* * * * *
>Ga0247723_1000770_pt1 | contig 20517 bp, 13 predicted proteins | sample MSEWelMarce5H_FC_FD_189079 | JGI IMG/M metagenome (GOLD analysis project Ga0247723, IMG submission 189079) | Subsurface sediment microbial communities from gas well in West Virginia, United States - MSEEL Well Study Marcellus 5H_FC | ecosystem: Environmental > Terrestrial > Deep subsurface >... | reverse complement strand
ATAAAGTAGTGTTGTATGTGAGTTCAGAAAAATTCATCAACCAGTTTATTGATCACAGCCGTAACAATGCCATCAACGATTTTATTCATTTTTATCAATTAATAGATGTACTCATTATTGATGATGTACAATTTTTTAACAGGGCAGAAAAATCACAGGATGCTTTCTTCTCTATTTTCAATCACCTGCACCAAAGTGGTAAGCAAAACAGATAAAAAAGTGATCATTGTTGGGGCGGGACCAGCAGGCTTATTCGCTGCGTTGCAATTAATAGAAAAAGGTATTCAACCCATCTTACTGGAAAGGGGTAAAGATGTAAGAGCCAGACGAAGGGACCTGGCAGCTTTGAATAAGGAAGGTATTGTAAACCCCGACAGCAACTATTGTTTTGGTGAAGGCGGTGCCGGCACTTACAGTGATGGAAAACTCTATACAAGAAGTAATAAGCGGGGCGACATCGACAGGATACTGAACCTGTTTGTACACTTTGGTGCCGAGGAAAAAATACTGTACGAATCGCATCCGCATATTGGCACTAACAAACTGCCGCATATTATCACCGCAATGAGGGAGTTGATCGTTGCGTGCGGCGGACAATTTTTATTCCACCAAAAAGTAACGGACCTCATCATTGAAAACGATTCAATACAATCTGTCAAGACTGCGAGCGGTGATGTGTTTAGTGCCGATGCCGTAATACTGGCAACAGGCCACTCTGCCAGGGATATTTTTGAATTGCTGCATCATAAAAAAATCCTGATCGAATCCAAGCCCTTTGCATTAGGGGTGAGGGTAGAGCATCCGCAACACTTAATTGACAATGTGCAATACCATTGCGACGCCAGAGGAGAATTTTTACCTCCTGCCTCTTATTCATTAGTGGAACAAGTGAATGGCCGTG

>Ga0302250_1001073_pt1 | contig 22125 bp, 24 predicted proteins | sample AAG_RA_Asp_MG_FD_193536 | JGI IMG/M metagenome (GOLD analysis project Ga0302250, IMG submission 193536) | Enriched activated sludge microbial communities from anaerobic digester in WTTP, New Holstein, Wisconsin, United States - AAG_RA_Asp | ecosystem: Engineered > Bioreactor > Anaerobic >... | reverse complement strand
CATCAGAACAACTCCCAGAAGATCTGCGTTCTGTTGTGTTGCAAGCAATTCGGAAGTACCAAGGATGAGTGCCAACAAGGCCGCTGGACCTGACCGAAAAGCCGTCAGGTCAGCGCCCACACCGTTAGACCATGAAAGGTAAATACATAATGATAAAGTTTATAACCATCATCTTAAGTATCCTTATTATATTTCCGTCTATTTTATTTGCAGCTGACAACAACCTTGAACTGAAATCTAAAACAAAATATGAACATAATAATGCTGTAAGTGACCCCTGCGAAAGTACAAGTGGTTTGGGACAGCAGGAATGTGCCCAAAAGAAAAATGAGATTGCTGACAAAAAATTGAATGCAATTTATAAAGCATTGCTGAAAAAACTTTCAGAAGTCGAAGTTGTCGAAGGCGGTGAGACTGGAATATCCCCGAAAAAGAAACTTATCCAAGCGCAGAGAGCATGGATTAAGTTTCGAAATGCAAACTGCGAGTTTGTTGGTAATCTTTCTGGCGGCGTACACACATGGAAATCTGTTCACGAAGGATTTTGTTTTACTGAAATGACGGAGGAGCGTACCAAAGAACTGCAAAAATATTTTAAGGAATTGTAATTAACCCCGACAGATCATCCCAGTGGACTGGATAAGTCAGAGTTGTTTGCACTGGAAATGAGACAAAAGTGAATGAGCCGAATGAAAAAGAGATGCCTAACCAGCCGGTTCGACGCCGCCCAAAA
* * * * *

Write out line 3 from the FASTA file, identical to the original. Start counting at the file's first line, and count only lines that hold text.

>Ga0302250_1001073_pt1 | contig 22125 bp, 24 predicted proteins | sample AAG_RA_Asp_MG_FD_193536 | JGI IMG/M metagenome (GOLD analysis project Ga0302250, IMG submission 193536) | Enriched activated sludge microbial communities from anaerobic digester in WTTP, New Holstein, Wisconsin, United States - AAG_RA_Asp | ecosystem: Engineered > Bioreactor > Anaerobic >... | reverse complement strand